A superb evening of comet observations under the Moonlight. This is how I could summarize the two hours of photographing comet C/2014 Q2 (Lovejoy) in one sentence.
Together with Claudiu, my long-time friend and Space enthusiast, I’ve went to the Comana Woods under a clear sky with freezing temperatures (-14 degrees Celsius), to catch comet Lovejoy before the Moonrise. Despite arriving with 30 minutes in advance, the actual “shooting” for the comet began only 10 minutes before the Moon started to fill the sky with it’s light. But, due to the very clear atmosphere, we still saw the comet with the naked eye even after the Moon was getting 10 degrees up above the horizon.
The view through 20×80 binoculars and a small 60mm refractor showed only the bright Mag. +4 head, while the tail was visible only on the 120 second shots with a 65mm F/6.5 APO refractor and Canon 550D. 18 such shots were eventually combined into a single image showing the complex tail of this lovely comet.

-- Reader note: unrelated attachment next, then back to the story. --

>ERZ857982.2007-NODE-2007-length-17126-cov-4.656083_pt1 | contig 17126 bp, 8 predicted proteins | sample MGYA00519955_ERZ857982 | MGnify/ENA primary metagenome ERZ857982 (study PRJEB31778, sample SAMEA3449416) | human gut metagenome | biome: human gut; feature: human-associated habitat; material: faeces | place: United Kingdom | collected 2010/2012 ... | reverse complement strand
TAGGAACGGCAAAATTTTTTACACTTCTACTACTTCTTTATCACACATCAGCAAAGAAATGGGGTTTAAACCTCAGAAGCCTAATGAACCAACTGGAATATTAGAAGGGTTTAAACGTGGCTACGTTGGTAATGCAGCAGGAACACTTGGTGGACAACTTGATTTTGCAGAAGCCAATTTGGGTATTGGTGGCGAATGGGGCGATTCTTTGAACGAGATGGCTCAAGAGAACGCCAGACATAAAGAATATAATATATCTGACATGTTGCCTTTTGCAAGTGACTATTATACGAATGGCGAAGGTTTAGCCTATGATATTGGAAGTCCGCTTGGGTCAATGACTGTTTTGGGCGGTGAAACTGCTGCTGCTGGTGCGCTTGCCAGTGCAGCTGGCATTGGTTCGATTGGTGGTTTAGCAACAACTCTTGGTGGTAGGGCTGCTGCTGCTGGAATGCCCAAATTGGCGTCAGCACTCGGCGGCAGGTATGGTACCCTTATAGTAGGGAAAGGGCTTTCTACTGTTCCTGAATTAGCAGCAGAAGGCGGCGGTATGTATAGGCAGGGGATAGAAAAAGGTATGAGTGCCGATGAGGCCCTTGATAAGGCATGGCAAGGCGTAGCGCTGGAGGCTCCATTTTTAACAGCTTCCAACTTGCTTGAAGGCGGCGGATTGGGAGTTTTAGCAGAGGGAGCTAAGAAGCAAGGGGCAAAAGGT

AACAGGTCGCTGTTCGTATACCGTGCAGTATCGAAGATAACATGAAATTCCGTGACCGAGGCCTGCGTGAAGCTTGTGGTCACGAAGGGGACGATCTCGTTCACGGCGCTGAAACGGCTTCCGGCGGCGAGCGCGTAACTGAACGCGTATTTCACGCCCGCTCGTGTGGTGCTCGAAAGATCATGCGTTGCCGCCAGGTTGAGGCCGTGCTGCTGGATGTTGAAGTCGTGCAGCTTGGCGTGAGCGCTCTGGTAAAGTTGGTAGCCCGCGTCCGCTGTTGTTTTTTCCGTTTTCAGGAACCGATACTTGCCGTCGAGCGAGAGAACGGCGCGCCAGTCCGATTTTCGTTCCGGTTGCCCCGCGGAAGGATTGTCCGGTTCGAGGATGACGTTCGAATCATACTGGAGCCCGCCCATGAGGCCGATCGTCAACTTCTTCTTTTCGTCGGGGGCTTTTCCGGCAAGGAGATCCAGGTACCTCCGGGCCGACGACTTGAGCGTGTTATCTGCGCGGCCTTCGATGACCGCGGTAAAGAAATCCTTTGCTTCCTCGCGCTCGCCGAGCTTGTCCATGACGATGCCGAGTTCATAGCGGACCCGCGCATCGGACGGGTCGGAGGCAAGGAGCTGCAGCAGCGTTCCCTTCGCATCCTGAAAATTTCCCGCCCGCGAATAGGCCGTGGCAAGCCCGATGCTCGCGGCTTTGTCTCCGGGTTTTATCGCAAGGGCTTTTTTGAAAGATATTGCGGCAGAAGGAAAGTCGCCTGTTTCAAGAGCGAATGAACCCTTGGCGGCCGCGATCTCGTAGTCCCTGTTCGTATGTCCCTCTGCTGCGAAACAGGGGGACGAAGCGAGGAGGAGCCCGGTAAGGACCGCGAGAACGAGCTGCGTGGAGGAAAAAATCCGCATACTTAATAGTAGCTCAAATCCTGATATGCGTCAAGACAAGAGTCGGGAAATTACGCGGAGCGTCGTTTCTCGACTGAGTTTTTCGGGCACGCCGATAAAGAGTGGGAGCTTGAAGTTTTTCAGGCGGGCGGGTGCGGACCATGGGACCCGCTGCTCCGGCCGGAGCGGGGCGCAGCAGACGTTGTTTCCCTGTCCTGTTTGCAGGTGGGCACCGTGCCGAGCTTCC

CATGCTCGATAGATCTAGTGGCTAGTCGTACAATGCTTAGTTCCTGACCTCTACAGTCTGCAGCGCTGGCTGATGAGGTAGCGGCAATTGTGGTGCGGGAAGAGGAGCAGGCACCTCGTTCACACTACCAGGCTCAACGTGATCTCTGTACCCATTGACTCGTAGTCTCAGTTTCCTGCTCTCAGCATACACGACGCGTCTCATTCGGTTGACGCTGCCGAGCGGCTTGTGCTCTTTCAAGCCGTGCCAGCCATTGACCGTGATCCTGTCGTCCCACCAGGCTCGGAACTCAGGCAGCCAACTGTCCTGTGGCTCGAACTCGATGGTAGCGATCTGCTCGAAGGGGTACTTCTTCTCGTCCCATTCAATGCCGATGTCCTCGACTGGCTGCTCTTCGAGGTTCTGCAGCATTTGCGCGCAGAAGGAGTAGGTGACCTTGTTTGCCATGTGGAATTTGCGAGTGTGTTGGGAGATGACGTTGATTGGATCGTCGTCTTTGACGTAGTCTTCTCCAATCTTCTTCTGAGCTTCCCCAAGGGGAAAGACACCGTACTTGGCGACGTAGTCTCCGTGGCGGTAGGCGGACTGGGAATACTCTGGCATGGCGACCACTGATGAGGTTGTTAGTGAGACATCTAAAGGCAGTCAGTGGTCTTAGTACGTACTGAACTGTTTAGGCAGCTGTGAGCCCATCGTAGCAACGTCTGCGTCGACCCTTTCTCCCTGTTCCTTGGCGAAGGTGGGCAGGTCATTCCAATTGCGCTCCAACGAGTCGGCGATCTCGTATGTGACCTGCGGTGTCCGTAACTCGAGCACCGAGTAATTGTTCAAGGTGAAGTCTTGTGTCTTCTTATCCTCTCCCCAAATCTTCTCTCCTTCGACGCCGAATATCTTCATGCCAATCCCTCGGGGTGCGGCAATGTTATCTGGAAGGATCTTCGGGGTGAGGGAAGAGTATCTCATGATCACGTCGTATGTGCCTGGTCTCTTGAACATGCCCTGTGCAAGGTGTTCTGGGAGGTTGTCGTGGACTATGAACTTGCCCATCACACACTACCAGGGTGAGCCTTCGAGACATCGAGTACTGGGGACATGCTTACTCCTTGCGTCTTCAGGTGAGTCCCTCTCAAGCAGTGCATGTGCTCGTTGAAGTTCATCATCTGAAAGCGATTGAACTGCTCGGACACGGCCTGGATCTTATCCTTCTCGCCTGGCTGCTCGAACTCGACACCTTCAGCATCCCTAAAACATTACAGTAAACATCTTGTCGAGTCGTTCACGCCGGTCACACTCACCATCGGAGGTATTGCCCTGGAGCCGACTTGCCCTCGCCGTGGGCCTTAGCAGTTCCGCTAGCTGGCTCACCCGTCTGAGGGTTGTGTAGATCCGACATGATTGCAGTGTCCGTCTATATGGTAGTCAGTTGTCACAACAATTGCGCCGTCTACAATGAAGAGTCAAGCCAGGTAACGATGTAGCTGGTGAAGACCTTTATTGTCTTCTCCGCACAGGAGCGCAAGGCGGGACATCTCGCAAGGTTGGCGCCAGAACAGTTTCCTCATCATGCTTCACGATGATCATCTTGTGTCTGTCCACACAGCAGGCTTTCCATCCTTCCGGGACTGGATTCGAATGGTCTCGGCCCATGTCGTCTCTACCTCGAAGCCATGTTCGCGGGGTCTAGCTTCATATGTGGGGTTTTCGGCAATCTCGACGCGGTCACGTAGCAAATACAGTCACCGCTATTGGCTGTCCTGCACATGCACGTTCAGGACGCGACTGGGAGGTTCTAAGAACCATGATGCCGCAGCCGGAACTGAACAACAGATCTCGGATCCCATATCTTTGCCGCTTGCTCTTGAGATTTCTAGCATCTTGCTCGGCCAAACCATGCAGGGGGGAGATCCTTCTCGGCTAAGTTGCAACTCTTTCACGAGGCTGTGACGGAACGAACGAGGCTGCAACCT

The scene of the imaging session was the better show for the night: the Moon with Jupiter near-by rising in the East, Orion up towards the South, and comet Lovejoy visible to the right of Rigel. The image below (a panoramic shot using 6 images acquired with the Canon 550D camera and a Canon 18-55mm lens at 15 sec and ISO800) shows just that, with the “observers” looking towards the comet, while the main imaging setup was getting covered by ice crystals:
And the same shot with the comet’s position marked, and some other objects (heavenly or otherwise) named as well, plus an inset with the comet’s image (resulted from a series of 18x120s frames at ISO1600 through the 65mm APO refractor) showing the tail of the comet rather well despite the intense Moonlight:
Next time, the Moon will not interfere, so I expect a far better image of this Winter-comet.